Mobile, Ala. – Shortly after noon today, a U.S. Federal District Court jury awarded $1,883,000 to Kitchens Foods, Inc. of Gulf Shores, Ala. in a federal fraud case brought against Arby’s Inc. and Fred Bartliff, an Arby’s employee. The plaintiff was represented by Dick Bounds and Greg Breedlove of Cunningham, Bounds, Yance, Crowder and Brown and Mike Youngpeter of Sirote Permutt.
Kitchen Foods, Inc., a family-owned food service business, filed the suit claiming misrepresentation and fraudulent concealment of information on the part of Arby’s Inc. and their regional franchise manager.
“The Arby’s representative told our clients that an average Arby’s franchise generated annual sales in the range of $750,000 to $1 million, and that the franchise our clients were considering opening in Gulf Shores would produce gross annual sales in excess of $1 million, based on its projected location,” said Dick Bounds. “This was later found not to be the truth. The defendants admitted at trial that the average gross annual sales for an Arby’s franchise is only around $500,000.”
The defendants claimed that no discussion of projected gross income occurred prior to the sale of the Gulf Shores franchise.
To validate their claim of fraud, the plaintiff’s attorneys presented testimony from four Arby’s franchise owners. Each owner relayed a similar story of misrepresentation and fraud with regards to the projected gross annual sales for Arby’s franchises.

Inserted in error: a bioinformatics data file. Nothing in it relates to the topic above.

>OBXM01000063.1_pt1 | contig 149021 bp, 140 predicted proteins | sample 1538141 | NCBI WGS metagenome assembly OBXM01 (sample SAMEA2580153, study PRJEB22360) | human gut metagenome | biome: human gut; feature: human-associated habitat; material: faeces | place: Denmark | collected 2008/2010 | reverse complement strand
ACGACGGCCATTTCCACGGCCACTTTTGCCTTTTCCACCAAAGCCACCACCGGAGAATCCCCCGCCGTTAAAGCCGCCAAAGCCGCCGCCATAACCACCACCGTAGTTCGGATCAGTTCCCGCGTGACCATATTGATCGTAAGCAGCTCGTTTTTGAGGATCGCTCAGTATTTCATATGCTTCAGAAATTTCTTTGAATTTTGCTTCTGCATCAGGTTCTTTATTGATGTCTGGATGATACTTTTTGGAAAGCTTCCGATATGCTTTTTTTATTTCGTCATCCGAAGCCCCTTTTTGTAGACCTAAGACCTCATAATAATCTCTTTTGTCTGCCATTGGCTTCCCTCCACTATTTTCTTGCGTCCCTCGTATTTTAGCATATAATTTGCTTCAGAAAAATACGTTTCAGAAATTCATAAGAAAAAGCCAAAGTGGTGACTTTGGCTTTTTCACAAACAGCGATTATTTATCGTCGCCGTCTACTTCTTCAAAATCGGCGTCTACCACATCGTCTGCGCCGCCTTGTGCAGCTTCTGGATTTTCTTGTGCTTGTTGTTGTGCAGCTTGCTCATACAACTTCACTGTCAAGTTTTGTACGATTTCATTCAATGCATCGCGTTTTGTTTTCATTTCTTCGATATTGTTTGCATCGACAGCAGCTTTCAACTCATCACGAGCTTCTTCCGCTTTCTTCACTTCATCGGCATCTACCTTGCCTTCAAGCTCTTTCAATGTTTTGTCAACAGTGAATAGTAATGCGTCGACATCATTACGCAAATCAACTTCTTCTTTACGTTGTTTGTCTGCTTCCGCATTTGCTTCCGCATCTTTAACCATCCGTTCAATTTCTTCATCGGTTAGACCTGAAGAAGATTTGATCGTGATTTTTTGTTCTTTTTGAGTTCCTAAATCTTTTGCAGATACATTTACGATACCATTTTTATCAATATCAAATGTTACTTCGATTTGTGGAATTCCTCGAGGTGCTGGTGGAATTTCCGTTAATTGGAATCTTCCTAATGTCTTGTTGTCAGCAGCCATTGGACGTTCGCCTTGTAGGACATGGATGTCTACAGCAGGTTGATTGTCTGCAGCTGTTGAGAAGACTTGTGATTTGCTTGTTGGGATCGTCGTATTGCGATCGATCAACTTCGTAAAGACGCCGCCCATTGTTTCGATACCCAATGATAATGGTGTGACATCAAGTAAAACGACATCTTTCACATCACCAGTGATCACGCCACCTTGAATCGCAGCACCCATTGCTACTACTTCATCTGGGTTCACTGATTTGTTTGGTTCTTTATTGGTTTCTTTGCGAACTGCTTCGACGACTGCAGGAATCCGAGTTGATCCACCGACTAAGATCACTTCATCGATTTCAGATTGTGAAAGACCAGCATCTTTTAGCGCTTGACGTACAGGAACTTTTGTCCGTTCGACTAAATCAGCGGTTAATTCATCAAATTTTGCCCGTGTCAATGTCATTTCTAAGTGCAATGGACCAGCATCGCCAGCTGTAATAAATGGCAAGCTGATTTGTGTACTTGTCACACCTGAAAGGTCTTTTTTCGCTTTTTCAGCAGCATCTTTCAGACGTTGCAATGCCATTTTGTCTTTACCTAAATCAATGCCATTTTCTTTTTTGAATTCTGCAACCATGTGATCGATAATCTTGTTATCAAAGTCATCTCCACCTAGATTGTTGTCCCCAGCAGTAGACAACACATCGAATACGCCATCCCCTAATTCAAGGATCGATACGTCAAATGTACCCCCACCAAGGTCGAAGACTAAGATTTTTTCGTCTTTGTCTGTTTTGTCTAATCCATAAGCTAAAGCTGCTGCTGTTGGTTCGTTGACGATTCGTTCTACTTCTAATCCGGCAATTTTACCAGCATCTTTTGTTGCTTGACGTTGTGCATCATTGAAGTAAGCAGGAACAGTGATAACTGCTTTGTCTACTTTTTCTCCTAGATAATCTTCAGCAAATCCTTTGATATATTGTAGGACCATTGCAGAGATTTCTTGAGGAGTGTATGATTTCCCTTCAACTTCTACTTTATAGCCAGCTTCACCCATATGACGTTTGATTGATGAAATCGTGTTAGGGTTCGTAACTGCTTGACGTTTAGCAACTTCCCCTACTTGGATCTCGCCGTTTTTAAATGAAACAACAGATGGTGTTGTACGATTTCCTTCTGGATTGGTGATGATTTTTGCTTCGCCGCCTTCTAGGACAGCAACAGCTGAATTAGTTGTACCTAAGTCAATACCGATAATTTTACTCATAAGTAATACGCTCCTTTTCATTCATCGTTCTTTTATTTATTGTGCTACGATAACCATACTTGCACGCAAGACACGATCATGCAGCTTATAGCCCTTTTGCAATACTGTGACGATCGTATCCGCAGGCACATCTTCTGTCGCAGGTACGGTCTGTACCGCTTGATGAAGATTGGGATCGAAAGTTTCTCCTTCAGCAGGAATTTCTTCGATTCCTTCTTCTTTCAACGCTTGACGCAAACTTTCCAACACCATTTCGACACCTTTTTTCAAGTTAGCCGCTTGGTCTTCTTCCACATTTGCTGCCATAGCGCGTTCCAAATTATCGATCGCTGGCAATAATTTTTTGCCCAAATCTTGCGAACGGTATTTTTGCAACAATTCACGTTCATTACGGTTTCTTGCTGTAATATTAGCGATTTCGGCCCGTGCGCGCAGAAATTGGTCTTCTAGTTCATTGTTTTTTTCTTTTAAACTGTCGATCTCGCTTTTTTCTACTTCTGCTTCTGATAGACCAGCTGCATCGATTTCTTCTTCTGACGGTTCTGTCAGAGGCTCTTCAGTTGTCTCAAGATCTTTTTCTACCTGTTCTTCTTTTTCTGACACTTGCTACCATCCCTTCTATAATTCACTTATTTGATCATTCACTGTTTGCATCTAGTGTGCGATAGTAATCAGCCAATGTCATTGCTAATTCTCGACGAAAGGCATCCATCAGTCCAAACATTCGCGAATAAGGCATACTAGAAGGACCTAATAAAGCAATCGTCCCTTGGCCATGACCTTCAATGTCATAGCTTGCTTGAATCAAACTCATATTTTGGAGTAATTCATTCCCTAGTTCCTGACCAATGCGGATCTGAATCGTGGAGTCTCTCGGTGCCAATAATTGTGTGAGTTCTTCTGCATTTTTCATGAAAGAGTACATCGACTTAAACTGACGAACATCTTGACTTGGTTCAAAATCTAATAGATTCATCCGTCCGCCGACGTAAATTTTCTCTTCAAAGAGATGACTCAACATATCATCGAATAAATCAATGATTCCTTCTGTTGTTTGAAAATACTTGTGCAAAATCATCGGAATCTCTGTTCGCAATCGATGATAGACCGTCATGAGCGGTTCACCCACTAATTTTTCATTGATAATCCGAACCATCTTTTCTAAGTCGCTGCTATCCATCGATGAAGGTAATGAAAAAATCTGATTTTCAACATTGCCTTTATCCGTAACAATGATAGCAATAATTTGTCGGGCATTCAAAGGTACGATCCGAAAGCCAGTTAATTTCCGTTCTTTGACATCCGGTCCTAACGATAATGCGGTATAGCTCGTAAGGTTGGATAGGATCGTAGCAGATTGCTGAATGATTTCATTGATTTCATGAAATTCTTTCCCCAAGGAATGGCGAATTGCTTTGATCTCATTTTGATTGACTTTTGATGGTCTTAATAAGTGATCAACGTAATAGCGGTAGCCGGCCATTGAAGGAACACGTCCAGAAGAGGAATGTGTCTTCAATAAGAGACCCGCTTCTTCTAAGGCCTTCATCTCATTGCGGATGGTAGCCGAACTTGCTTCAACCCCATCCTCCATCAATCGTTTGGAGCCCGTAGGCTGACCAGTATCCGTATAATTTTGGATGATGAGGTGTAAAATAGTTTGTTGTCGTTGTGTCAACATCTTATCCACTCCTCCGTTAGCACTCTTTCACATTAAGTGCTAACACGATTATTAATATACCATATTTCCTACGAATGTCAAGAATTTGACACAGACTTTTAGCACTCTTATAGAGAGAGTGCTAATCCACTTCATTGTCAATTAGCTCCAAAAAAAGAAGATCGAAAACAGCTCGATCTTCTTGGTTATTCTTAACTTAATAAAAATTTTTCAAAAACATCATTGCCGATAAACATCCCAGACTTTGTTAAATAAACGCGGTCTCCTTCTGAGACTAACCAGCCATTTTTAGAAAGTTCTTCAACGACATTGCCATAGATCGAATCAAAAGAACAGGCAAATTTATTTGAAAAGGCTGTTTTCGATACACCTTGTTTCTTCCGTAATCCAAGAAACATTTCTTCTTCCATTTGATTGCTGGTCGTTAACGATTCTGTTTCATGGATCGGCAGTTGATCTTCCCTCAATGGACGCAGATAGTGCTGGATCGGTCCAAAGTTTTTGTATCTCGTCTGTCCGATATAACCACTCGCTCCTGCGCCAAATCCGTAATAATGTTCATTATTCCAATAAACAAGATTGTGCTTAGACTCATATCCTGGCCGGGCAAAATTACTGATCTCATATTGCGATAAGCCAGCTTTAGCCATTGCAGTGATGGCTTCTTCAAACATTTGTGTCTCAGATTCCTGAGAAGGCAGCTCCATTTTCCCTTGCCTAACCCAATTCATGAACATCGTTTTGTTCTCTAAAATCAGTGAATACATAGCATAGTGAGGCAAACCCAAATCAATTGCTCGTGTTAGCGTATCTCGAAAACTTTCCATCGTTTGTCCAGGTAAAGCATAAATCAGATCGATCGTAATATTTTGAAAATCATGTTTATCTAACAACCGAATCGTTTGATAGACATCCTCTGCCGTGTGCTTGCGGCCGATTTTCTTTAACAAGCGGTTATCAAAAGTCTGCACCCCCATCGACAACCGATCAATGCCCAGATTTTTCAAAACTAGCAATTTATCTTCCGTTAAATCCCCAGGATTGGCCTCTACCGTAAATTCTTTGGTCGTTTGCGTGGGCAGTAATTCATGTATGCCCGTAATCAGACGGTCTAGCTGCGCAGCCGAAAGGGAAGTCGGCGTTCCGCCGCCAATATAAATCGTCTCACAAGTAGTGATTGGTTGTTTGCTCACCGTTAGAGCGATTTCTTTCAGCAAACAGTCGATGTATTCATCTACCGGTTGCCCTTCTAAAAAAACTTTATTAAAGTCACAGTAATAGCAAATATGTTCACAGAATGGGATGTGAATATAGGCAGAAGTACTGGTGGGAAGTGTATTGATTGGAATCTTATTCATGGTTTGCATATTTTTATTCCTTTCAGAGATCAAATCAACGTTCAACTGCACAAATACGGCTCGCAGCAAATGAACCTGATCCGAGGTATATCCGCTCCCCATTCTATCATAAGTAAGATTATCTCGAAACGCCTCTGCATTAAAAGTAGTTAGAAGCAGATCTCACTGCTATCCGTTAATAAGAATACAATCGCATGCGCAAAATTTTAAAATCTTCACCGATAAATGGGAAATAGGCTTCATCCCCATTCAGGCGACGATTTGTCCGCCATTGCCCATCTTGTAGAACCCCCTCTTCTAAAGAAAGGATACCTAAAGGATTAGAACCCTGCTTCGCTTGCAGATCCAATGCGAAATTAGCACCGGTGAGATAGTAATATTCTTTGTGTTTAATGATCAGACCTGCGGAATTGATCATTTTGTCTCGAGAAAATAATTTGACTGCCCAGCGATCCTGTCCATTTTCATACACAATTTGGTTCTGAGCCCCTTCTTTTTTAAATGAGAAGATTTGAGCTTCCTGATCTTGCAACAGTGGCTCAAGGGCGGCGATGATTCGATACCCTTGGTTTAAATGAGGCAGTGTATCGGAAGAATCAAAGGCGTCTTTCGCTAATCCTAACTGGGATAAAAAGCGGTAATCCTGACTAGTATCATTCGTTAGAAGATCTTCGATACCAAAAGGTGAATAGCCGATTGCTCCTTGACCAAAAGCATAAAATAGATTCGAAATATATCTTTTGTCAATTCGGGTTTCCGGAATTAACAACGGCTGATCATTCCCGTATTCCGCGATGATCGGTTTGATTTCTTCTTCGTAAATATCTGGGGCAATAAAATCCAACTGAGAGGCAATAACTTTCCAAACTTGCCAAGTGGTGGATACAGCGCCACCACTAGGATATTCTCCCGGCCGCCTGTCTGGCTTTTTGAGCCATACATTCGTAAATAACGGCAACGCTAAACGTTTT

Dr. Douglas Southard, a statistician and financial consultant, provided expert testimony that based on sales information obtained from Arby’s Inc., after the filing of the law suit, there was approximately a one in 1000 chance of the Gulf Shores franchise producing gross annual sales of $1 million.
“Based on the testimony of the franchise owners and Dr. Southard’s financial analysis, we presented what I believe to be overwhelming evidence that Arby’s Inc. and its appointed representative, were guilty of misrepresentation and fraudulent concealment of information,” said Greg Breedlove. “I am pleased that the jury agreed with our arguments, and that they deemed it appropriate to award the Kitchens both compensatory and punitive damages.”
The case was tried in Judge Virgil Pittman’s courtroom.